N.M. crime lab suspends DNA testing
By Jeff Proctor
ALBUQUERQUE, N.M. — DNA testing has been shut down at the State Police crime lab in Santa Fe for more than a month, leaving a backlog of 124 cases, officials confirmed Thursday.
The testing ceased after the New Mexico Forensic Laboratories’ accreditation lapsed at the end of October, state Department of Public Safety spokesman Peter Olson said.
Olson said 48 cases have come in since testing stopped. Those are included in the backlog of cases, two of which will have gone past their court deadlines by the time officials hope to regain accreditation on Dec. 10.
Lemuel Martinez, 13th Judicial district attorney in Los Lunas, said he just learned of the shutdown from a Journal reporter on Thursday.
“This could be a blow to every district attorney’s office across New Mexico, as well as law enforcement,” he said. “To not have that service readily available will really be terrible for the entire criminal justice system. I just hope no cases fall through the cracks.”
Bennett Baur, the Santa Fe district public defender and president of the New Mexico Criminal Defense Lawyers Association, called the halt in testing “concerning.”
“Not only is prompt DNA testing important for prosecutors, it’s also important to clear defendants and suspects of crimes,” Baur said. “Certain cases come to a screeching halt until DNA results come in. If we’re looking at delays of months, or even weeks, there could be innocent people sitting in jail during that time.”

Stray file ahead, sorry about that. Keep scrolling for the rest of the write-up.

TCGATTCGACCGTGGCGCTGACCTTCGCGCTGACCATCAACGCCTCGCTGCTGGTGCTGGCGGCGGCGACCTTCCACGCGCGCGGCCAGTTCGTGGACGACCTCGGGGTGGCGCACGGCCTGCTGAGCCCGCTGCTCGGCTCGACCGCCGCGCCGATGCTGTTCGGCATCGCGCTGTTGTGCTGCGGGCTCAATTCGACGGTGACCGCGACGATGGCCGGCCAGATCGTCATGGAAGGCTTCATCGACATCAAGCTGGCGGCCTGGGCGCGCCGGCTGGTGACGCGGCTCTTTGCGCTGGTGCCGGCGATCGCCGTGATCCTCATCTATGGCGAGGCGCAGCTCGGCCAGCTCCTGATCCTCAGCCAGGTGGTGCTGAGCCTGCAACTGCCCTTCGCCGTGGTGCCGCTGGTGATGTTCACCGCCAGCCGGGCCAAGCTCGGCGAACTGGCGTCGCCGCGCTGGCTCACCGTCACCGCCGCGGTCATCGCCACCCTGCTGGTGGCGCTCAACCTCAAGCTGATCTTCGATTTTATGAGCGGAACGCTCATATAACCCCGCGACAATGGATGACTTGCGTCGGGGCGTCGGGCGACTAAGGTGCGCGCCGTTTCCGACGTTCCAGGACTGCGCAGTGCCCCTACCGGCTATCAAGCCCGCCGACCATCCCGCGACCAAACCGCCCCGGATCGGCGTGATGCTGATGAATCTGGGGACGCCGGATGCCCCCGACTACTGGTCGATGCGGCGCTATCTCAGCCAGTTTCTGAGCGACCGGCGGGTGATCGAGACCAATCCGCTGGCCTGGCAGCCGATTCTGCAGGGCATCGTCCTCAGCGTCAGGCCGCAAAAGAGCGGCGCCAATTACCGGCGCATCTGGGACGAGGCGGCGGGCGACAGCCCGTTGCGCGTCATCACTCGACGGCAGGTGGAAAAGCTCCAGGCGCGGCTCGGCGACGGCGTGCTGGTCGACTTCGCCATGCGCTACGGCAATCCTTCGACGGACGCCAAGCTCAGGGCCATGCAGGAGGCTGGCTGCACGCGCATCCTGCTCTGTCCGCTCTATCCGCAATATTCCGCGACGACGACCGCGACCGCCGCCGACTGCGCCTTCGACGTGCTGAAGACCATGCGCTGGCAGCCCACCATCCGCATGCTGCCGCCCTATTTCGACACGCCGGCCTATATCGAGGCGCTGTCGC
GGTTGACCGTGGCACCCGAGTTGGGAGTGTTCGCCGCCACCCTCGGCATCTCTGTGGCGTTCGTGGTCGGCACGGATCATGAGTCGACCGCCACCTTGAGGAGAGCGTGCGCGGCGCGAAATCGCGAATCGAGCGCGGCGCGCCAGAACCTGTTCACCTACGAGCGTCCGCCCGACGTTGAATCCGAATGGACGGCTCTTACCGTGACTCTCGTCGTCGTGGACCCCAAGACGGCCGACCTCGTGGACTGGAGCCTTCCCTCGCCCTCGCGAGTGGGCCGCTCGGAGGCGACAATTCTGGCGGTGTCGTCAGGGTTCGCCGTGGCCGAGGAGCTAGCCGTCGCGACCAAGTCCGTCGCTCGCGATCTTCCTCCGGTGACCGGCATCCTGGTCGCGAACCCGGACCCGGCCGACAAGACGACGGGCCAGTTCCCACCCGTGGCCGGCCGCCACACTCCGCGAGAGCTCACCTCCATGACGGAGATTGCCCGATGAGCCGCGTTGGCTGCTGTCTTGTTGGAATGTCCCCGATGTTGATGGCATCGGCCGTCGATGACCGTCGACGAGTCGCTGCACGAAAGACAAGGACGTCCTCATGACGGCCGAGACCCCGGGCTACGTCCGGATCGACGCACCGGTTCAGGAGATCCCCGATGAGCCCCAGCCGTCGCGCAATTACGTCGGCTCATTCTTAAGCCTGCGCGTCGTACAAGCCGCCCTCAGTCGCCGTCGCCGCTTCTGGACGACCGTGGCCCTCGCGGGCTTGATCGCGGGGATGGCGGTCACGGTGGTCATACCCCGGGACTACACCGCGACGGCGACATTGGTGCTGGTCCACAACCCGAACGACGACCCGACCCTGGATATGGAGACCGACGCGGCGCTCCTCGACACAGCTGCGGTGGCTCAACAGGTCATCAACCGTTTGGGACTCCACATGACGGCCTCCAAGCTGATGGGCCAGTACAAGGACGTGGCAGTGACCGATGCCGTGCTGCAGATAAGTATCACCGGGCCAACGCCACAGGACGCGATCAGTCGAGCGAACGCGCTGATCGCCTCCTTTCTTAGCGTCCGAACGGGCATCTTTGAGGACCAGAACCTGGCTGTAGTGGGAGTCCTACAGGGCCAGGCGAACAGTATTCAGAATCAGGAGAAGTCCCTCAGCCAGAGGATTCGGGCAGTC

The lab handles DNA evidence for every jurisdiction in New Mexico other than Bernalillo County - about 50 percent of the state’s caseload, which comes from more than 200 law enforcement agencies.
Olson said the lapse in accreditation happened near the end of a yearlong process during which state officials were aiming for a more stringent, internationally accepted accreditation.
The accrediting body had required state officials to meet several “technical standards,” he said. He did not elaborate on what the standards were, but said the lab didn’t meet the auditor’s deadline of Oct. 29, and the accreditation lapsed.
So, state officials decided to stop testing, Olson said, because the FBI requires labs to be accredited in order to enter DNA results into the bureau’s Combined DNA Index System, or CODIS, database.
“We made the voluntary decision to cease testing because we want to be able to enter our results into CODIS,” he said, adding that he wasn’t aware of any state laws that require a lab to be accredited for DNA to be admissible in court.
Pat Davis, spokesman for the Bernalillo County District Attorney’s Office, said his office typically doesn’t accept DNA evidence from unaccredited labs.
The accrediting board meets on Dec. 10, Olson said, and state officials are “extremely confident” the lab will regain its accreditation after that meeting. DNA testing will resume at that point, he said.
And once testing resumes, Olson said the backlog could be cleared in as little as two months.
“So no cases should be affected,” he said. “In the two that will have passed their deadlines, the prosecutors have agreed to ask for continuances.”
Martinez said he wasn’t aware of any cases in his jurisdiction that had been affected by the shutdown. If the state lab is unable to process evidence, he said, his prosecutors will likely contract with private labs in California and elsewhere.
“But that is tremendously expensive, and it will be a hit to our budget,” Martinez said. “You have to pay to fly the experts in, put them up in a hotel and pay them $300 or $400 an hour to testify.”
Copyright 2009 Albuquerque Journal